Yesterday’s sold-out, LeadsCon East convention in New York City brought together the lead generation community for a two-day event focused on, of course, generating leads as well as putting more tools in the hands of direct marketers.
Conference organizer, noted blogger and former super seller, Jay Weintraub gave attendees a healthy dose of the potential of display advertising as several panels brought together technology companies, platforms and data providers who revealed the value that they are adding to their part of the exchange ecosystem – and how they can serve marketers.
In a thought-provoking afternoon panel led by Rob Deichert, SVP of Publisher Ops & Yield Management at Platform-A/AOL Advertising, panelists discussed the demand-side platform evolution, key recent milestones and their meaning to marketers.
Antony Taylor, who is Director of Professional Services at Yahoo!’s Right Media, provided his perspective on exchanges today – and tomorrow:
I think exchanges were fundamentally about sorting out two problems: inefficient distribution of supply from publishers; and ineffective pricing methodologies from publishers. We saw ad networks mediate and take disproportionate margin because of those inefficiencies. What exchanges didn’t do is solve the three most important advertiser problems: managing frequency and user interactions; allowing advertisers to leverage their data and insights across different supply sources; and then a little bit around the workflow friction, bid management and self-service capabilities that advertisers need to drive ROI.
So when I think about where we are today and where we need to go, I think that the way exchanges are being used today by publishers to efficiently distribute their inventory is important, but it is Phase I of an industry evolution. Phase II is going to be about marketers and saying how do we figure out how to reduce the friction between supply marketplaces and the technology running those supply marketplaces.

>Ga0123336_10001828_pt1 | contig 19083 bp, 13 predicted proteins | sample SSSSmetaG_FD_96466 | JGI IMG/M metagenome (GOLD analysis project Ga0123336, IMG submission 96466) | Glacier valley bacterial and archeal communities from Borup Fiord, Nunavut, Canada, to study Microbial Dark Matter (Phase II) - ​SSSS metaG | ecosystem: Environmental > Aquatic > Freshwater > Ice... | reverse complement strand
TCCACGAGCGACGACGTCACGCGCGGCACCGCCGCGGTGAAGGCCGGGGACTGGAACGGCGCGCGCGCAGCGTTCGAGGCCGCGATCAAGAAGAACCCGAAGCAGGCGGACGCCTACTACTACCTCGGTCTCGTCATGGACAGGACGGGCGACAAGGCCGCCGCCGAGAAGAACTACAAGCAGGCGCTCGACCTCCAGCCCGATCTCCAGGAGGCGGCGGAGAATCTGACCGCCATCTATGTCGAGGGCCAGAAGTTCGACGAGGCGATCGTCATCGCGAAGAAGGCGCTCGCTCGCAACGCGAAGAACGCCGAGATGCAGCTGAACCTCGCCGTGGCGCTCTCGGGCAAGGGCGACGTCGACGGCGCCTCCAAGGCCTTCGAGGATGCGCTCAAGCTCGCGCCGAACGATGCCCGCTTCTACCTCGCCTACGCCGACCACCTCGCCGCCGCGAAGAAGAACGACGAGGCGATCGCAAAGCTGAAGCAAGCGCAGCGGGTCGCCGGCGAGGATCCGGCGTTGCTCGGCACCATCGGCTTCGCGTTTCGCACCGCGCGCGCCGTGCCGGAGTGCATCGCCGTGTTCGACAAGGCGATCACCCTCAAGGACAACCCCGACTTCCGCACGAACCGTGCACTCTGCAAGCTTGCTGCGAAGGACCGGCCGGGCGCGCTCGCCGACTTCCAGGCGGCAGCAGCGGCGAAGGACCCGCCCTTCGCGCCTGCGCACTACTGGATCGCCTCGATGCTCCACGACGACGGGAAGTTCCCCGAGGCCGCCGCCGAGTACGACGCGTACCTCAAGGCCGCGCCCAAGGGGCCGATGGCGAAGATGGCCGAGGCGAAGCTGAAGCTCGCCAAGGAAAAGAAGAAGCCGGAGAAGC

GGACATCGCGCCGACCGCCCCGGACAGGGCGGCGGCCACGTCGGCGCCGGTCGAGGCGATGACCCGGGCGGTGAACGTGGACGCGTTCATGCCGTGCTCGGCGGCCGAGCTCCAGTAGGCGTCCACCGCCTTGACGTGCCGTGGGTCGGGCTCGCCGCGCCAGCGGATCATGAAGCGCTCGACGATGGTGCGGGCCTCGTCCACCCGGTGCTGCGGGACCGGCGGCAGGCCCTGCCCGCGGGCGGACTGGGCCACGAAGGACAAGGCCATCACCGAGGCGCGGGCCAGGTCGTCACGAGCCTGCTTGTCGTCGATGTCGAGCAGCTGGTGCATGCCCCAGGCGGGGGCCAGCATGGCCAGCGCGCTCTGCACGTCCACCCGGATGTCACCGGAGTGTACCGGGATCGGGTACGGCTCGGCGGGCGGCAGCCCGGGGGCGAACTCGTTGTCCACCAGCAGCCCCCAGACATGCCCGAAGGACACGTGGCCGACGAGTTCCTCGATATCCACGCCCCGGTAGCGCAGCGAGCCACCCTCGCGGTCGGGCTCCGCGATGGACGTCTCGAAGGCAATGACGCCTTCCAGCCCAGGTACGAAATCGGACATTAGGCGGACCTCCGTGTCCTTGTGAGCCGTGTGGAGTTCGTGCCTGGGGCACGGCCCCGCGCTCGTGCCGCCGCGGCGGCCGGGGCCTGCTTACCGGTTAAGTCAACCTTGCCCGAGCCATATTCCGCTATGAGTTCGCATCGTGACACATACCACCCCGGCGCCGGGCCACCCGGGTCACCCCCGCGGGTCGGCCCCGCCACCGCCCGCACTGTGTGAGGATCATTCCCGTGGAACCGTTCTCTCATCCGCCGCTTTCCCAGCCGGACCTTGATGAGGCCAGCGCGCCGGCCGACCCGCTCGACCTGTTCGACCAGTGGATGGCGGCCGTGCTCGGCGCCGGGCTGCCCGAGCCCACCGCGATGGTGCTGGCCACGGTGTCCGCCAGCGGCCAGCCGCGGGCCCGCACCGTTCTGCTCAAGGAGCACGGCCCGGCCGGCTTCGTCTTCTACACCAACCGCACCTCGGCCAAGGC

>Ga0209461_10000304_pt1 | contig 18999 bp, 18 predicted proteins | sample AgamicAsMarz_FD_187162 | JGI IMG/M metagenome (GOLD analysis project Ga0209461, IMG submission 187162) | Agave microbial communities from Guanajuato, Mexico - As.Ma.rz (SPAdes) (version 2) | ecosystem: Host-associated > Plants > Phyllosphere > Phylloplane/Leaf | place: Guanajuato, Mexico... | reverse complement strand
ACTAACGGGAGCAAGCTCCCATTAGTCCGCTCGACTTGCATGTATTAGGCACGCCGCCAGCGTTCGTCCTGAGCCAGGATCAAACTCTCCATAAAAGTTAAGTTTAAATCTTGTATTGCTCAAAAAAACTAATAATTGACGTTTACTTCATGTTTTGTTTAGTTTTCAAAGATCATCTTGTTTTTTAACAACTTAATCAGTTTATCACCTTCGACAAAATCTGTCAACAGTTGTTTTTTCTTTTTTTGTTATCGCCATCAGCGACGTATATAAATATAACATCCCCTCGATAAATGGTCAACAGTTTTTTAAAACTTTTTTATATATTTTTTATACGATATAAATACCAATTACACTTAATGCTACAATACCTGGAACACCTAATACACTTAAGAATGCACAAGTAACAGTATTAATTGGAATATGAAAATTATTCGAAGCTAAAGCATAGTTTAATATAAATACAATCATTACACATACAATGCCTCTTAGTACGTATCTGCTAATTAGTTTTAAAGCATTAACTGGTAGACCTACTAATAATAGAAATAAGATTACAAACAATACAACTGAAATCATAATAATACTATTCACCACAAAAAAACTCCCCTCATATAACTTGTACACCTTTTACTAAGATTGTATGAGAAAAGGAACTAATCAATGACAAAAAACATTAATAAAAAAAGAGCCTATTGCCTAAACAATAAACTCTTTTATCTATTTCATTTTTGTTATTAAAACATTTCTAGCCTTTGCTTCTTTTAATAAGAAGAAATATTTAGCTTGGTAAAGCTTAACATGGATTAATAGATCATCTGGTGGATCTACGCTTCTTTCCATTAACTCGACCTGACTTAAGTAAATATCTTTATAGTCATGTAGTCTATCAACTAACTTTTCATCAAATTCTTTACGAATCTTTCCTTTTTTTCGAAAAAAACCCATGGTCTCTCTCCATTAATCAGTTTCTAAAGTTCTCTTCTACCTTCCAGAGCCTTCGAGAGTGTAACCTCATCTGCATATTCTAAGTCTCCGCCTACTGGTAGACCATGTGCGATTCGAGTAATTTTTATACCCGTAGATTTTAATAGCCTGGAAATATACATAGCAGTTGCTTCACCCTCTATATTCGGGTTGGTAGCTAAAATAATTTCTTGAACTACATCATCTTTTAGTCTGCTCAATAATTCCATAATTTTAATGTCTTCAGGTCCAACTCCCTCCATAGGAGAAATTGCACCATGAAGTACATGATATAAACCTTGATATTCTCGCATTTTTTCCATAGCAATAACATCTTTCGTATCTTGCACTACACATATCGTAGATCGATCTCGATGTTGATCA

Getting into demand-side platforms (DSP), Nat Turner, COO of Invite Media discussed media agencies’ announcements around buying platform strategies:
Agenices predominantly don’t know how to take advantage of the exchanges.
What we’ve seen – and what we want to see more of – is agencies that commit spend and move it away from ad networks and put it through a direct platform. What we’ve done at Invite Media is bring all the exchanges under one platform because every exchange has their own way of integrating.
To an agency who has very limited resources, they can’t take advantage without growing. The easiest way to take advantage of exchanges today is through audience-based buying. Agencies are doing tons of DR-based buying.
Later, Turner discussed the complexity of display and how this may be a challenge for the current structure of the agency model:
You actually have to put in a lot of work to make these [display] campaigns work across exchanges. My hope is that agencies continue to move dollars away from ad networks on to their own systems. I hope. Where I think they’ll be is I think they’ll be too sensitive to firing the 800 media planners and buyers they have, and will continue to buy direct from publishers and ad networks. I think there will be more ad networks. I think that exchanges will produce many more smart people, and the exchanges just breed opportunity for agencies to continue to be lapped…. The agencies have some really tough decisions to make, and I hope they make them.
Benefits of the exchange model to the direct marketer audience were also a hot topic as Payam Zamani of Reply.com had a different take in response to Rob Deichert’s question: